Problems with playback of Cinavia encoded discs. Some, largely limited to U.S. releases and mostly from Sony Entertainment and it's sister companies, contain Cinavia audio protection that relies on the AACS key to be on the disc. Since a burned disc doesn't have the key, your audio will stop after ~20 minutes of playback. There's currently no method of defeating the Cinavia playback issue on standalone Blu-Ray players, other than replacing the Cinavia encoded soundtrack with one that's not (usually from a foreign or DVD release of the movie/video). Despite software companies claims that this isn't what their products do, it's been proven time and again, that replacing the soundtrack is exactly how the "removal" works.
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    Thanks lingyi!

    I have a follow up question. I am trying to build a workflow up like follows: decrypt backup with makemkv --> make ISO with imgburn

    But I am stuck. When I insert a bluray disk, it always has three folders. AACS, BDMV, and CERTIFICATE. When I make a decrypted backup with makemkv however, instead of an AACS directory I get one called MAKEMKV. Inside that is an AACS and CMAP folder. I do not know what pieces to include when building the ISO.

    Also can someone recommend a program which can playback decrypted bluray ISOs? I want to make sure everything is in working order before I try to burn.

    Also In addition, after I succeed in burning a decrypted clone, I want to do some editing of the source. In want to replace the audio on three of the .m2ts streams. Can anyone recommend software for this? I need to take the other source audio and divide it into three pieces to be split amongst the three streams.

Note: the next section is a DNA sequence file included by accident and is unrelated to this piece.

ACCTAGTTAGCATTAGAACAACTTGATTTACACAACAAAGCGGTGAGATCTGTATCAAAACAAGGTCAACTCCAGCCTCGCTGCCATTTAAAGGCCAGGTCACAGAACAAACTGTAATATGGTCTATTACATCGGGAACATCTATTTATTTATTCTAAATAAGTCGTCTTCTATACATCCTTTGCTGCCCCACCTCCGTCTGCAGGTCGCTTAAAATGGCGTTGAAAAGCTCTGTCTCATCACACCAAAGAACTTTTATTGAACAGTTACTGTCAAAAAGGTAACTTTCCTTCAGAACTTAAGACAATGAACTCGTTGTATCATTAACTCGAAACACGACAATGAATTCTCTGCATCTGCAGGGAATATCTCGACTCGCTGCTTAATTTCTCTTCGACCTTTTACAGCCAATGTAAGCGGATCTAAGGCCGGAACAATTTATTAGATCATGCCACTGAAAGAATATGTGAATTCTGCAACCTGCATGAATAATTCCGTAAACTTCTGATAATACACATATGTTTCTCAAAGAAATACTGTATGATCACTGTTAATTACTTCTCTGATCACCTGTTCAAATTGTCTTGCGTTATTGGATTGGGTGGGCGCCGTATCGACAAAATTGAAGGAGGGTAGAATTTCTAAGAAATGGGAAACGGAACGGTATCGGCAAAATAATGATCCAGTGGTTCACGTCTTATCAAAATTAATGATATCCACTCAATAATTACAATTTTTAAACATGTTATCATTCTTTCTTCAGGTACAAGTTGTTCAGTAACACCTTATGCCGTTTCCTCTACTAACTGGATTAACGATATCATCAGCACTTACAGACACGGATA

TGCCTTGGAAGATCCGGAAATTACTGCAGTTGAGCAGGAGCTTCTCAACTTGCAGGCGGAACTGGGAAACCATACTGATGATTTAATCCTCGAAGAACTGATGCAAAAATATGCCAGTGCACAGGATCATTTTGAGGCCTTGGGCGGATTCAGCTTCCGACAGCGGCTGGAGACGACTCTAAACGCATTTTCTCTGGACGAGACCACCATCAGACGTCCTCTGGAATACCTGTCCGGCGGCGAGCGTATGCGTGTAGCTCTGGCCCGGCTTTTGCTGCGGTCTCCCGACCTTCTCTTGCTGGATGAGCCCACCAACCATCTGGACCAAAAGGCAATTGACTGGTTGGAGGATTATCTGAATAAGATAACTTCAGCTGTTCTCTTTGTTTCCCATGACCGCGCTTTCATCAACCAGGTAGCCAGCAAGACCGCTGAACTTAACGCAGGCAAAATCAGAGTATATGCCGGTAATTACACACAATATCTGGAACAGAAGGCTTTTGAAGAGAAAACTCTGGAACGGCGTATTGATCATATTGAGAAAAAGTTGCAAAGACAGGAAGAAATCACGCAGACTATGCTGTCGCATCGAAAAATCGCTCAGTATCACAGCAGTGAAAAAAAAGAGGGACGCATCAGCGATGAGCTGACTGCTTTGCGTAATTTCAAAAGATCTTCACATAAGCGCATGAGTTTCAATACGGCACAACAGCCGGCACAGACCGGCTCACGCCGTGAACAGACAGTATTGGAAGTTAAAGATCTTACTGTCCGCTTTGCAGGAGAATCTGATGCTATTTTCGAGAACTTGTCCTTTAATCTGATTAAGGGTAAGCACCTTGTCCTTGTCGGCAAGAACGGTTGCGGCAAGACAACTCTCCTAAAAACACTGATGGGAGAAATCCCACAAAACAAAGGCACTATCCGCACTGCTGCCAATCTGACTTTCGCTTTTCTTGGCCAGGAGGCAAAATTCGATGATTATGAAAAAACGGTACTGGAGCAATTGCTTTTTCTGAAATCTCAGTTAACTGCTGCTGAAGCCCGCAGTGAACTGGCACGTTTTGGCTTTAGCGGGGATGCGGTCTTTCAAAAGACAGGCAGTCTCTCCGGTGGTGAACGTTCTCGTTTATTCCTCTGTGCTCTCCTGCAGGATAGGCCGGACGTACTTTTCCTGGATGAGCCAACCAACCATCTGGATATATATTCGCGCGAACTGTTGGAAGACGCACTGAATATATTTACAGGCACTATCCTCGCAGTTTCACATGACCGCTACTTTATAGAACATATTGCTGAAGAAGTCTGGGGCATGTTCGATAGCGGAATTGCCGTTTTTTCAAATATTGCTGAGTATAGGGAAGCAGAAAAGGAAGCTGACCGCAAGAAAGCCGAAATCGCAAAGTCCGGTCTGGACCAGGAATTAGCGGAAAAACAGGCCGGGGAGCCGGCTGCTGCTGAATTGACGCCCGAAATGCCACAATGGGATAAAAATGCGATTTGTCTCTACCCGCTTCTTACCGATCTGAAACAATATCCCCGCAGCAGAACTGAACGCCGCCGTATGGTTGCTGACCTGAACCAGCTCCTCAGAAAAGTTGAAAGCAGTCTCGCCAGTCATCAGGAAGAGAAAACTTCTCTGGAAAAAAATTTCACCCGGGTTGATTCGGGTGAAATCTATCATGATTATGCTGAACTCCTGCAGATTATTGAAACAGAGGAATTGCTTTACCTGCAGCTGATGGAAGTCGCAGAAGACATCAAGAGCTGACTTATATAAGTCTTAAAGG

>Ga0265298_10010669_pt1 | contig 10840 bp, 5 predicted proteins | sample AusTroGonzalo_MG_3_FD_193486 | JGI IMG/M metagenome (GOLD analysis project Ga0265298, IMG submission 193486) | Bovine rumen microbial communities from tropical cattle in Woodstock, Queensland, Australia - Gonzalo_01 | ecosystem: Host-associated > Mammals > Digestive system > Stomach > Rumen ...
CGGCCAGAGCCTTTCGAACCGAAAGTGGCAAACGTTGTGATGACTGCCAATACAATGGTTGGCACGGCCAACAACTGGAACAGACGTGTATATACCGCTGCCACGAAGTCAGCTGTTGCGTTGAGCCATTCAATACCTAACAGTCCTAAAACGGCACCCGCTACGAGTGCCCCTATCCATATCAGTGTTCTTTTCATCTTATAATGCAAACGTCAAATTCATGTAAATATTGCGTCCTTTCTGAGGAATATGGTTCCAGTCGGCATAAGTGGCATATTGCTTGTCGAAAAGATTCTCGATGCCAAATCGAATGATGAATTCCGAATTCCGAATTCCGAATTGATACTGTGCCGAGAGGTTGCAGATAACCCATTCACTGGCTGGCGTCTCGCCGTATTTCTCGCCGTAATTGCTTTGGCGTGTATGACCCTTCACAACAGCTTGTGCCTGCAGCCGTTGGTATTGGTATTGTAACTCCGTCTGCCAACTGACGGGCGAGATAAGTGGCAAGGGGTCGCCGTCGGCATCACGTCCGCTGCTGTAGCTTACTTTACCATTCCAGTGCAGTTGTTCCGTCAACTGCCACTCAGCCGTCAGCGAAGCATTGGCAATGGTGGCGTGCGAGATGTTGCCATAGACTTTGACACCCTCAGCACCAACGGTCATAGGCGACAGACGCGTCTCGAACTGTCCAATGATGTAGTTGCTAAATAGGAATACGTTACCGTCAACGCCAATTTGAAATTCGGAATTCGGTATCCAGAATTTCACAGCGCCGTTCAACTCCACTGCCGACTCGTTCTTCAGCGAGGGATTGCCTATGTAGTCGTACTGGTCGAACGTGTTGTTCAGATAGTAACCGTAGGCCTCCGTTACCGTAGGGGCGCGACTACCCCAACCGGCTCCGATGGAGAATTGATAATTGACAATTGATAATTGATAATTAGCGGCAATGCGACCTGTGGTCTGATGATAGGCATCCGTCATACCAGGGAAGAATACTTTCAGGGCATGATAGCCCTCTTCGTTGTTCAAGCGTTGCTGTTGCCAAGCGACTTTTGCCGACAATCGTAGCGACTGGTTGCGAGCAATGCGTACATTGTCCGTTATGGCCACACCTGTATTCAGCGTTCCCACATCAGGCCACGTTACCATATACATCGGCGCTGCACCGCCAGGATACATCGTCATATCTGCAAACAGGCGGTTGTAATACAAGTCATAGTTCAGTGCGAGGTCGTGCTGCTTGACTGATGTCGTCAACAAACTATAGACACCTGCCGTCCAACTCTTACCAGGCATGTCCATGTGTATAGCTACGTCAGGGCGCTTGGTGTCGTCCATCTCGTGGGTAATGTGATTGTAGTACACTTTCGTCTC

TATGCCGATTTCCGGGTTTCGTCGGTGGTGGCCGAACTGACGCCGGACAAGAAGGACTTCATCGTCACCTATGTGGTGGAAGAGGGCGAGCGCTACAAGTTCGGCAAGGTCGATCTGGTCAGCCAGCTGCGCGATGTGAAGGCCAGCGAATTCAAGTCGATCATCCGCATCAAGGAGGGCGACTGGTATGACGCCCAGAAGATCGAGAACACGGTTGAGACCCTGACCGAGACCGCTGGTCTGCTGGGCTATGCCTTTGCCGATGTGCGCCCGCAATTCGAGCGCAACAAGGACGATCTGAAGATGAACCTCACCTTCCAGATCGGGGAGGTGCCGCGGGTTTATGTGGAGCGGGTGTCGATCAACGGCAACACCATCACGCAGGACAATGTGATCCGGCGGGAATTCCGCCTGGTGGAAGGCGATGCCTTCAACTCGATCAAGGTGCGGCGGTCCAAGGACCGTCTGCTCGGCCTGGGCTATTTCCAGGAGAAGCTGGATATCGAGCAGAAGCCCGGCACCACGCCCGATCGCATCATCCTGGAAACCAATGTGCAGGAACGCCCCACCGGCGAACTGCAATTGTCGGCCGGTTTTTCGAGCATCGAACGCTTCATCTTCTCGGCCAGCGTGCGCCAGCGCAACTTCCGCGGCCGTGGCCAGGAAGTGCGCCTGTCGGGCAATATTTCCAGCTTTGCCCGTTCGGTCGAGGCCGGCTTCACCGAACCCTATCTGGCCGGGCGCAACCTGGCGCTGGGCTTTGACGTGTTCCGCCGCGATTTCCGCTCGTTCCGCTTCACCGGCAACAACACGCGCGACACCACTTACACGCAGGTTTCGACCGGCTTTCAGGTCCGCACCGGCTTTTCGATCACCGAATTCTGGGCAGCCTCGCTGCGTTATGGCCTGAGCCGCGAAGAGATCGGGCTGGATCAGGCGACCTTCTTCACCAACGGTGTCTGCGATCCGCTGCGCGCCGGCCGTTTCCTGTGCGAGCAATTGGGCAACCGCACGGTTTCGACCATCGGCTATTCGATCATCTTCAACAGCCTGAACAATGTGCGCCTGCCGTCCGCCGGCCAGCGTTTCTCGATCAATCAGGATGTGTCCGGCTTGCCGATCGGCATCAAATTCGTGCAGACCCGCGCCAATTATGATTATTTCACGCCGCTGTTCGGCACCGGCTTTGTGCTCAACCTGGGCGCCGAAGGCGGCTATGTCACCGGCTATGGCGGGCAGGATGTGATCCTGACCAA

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  12. I'm a Super Moderator johns0's Avatar
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    Only sure way to defeat cinavia is to use a blu-ray player that has cinavia free firmware,my sony bdp-s380 doesn't have cinavia on it since i won't install the last firmware for it has cinavia on it.

    So your best bet is to find a similar blu-ray player or use a device that plays video from a usb or hdd.
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    Originally Posted by macarthskey View Post
    Thanks lingyi!

    I have a follow up question. I am trying to build a workflow up like follows: decrypt backup with makemkv --> make ISO with imgburn

    But I am stuck. When I insert a bluray disk, it always has three folders. AACS, BDMV, and CERTIFICATE. When I make a decrypted backup with makemkv however, instead of an AACS directory I get one called MAKEMKV. Inside that is an AACS and CMAP folder. I do not know what pieces to include when building the ISO.

    Also can someone recommend a program which can playback decrypted bluray ISOs? I want to make sure everything is in working order before I try to burn.

    Also In addition, after I succeed in burning a decrypted clone, I want to do some editing of the source. In want to replace the audio on three of the .m2ts streams. Can anyone recommend software for this? I need to take the other source audio and divide it into three pieces to be split amongst the three streams.